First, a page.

Suggested Topics
Arts and Entertainment

Theatre

Arts and Entertainment
V&A museum in London

Art Piece taken off website amid 'severe security alert'

Arts and Entertainment
Over their 20 years, the band has built a community of dedicated followers the world over
music
Arts and Entertainment
The Wu-Tang Clan will sell only one copy of their album Once Upon A Time In Shaolin
musicWu-Tang Clan and The Sexual Objects offer fans a chance to own only copies of their latest albums
Arts and Entertainment
Bradley Cooper, Alessandro Nivola and Patricia Clarkson on stage

film
PROMOTED VIDEO
Arts and Entertainment
Reese Witherspoon starring in 'Wild'

It's hard not to warm to Reese Witherspoon's heroismfilm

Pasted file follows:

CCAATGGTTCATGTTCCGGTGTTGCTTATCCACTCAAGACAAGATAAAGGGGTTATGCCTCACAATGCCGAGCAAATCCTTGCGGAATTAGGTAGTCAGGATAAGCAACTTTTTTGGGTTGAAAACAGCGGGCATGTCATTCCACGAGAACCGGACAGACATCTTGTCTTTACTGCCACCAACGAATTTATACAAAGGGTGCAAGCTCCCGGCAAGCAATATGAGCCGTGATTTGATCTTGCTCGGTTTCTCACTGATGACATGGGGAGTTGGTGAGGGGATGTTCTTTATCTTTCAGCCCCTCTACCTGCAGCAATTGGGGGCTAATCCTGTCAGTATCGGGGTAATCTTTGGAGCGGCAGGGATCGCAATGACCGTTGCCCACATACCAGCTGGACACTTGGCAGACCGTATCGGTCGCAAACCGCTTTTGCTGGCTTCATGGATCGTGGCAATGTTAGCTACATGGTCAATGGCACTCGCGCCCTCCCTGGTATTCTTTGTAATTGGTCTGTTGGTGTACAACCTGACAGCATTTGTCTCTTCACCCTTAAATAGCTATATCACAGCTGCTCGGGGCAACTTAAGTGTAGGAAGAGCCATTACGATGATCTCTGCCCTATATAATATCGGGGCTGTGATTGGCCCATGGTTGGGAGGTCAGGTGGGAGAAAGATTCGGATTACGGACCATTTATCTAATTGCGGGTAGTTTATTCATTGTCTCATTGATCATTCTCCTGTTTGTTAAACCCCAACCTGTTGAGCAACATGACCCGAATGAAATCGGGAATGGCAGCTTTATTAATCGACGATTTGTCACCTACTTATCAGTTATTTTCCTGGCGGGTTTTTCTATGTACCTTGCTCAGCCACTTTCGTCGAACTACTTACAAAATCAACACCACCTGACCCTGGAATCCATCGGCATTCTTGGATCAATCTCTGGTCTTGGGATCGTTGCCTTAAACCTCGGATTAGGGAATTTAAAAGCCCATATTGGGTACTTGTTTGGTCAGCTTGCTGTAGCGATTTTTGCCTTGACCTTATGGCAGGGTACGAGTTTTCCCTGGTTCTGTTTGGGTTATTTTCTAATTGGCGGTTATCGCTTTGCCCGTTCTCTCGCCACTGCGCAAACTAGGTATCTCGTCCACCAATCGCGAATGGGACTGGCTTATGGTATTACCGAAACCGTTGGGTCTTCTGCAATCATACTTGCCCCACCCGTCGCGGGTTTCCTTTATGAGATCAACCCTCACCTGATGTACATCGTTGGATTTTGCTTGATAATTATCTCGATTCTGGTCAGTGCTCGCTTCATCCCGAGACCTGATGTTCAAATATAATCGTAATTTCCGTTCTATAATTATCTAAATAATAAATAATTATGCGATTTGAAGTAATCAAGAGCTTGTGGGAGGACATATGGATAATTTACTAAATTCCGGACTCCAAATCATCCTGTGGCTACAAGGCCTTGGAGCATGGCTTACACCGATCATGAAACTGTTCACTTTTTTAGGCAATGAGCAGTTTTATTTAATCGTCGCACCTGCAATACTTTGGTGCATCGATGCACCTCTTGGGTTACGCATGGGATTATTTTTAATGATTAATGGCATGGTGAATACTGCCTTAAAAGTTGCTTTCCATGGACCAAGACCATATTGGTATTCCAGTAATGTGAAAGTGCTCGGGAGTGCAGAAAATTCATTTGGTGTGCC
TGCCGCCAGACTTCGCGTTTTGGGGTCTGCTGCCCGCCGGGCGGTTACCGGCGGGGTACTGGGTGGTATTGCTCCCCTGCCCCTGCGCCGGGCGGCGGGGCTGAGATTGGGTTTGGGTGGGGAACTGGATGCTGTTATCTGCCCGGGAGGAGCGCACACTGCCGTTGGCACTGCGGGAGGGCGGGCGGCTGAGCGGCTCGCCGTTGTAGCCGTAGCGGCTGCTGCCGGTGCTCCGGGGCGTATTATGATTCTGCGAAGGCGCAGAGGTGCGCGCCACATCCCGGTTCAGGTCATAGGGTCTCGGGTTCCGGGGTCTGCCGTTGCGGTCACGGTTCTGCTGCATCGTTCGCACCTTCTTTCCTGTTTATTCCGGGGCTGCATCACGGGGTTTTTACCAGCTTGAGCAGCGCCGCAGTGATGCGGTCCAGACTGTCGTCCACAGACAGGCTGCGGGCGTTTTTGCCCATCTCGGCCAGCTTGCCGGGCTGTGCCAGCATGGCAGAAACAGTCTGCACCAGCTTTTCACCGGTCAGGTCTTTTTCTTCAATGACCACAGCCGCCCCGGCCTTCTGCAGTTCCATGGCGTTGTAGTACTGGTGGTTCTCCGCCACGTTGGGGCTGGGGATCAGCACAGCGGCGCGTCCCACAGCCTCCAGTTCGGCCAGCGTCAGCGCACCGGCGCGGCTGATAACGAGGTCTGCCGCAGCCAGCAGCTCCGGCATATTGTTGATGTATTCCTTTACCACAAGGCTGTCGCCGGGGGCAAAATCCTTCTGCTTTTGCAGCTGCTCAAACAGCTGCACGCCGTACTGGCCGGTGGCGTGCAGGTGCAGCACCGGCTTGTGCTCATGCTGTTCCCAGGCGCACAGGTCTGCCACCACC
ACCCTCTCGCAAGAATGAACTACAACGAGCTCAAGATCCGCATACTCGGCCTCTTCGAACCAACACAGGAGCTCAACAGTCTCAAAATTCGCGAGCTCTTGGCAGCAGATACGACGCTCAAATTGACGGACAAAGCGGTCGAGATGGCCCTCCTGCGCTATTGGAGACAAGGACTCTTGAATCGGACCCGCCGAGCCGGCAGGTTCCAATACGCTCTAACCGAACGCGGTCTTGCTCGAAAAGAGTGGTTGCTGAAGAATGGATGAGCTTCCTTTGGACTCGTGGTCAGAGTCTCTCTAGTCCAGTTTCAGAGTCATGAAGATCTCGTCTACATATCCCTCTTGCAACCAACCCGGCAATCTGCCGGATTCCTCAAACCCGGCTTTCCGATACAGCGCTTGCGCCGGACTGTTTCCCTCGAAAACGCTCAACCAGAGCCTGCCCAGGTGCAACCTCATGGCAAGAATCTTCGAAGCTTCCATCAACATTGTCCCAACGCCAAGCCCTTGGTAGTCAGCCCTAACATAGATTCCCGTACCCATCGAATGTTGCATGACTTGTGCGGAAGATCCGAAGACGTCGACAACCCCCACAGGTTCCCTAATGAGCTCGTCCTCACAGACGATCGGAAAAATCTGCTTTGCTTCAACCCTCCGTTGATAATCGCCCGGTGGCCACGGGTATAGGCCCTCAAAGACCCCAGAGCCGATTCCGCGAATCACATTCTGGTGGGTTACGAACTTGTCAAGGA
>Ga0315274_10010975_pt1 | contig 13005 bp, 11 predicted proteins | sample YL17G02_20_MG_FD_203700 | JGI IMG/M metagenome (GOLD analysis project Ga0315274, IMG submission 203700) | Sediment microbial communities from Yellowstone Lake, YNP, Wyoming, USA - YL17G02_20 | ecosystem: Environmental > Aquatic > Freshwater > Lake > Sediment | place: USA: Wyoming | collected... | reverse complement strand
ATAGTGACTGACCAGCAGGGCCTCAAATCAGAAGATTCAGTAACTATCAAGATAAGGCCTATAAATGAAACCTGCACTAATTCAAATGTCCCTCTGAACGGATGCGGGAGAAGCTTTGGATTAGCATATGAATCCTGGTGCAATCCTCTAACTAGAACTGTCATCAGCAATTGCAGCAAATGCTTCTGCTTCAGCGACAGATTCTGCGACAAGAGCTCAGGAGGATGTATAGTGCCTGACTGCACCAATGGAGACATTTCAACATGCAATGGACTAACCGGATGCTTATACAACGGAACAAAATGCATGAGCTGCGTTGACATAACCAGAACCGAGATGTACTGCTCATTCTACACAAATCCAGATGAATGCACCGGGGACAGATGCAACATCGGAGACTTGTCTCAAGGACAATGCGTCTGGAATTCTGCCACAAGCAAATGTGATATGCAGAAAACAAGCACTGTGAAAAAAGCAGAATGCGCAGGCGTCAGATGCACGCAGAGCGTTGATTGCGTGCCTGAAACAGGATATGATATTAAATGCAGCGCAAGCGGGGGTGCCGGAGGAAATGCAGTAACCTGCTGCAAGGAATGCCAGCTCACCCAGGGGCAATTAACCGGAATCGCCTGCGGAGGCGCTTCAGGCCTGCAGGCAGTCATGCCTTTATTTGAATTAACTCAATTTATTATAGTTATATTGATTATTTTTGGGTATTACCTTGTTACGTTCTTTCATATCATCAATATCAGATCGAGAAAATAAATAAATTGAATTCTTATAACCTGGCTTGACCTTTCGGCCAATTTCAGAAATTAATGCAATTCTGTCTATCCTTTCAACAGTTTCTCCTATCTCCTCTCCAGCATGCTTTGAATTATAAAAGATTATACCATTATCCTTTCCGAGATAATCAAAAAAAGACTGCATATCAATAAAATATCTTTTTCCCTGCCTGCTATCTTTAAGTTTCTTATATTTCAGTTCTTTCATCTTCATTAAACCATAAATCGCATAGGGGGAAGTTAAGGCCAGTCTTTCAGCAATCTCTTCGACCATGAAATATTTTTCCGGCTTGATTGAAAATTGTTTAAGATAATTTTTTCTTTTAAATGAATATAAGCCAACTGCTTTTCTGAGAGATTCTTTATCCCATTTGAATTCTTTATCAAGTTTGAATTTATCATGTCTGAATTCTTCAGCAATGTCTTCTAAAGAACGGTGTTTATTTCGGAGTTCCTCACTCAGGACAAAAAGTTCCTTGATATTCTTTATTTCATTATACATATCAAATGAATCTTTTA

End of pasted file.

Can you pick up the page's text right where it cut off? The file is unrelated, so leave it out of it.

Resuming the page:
Arts and Entertainment
Word up: Robbie Coltrane as dictionary guru Doctor Johnson in the classic sitcom Blackadder the Third
books

Have you tried new the Independent Digital Edition apps?
Arts and Entertainment

ebooksNow available in paperback
Arts and Entertainment

ebooks
Arts and Entertainment
The Oscar nominations are due to be announced today

Oscars 2015
Arts and Entertainment
Hacked off: Maisie Williams in ‘Cyberbully’

Maisie Williams single-handedly rises to the challenge

TV
Arts and Entertainment
Eddie Redmayne in The Theory of Everything and Benedict Cumberbatch in The Imitation Game are both nominated at the Bafta Film Awards
Arts and Entertainment

Academy criticised after no non-white actors nominated

Arts and Entertainment
Damian Lewis shooting a scene as Henry VIII in Wolf Hall
TV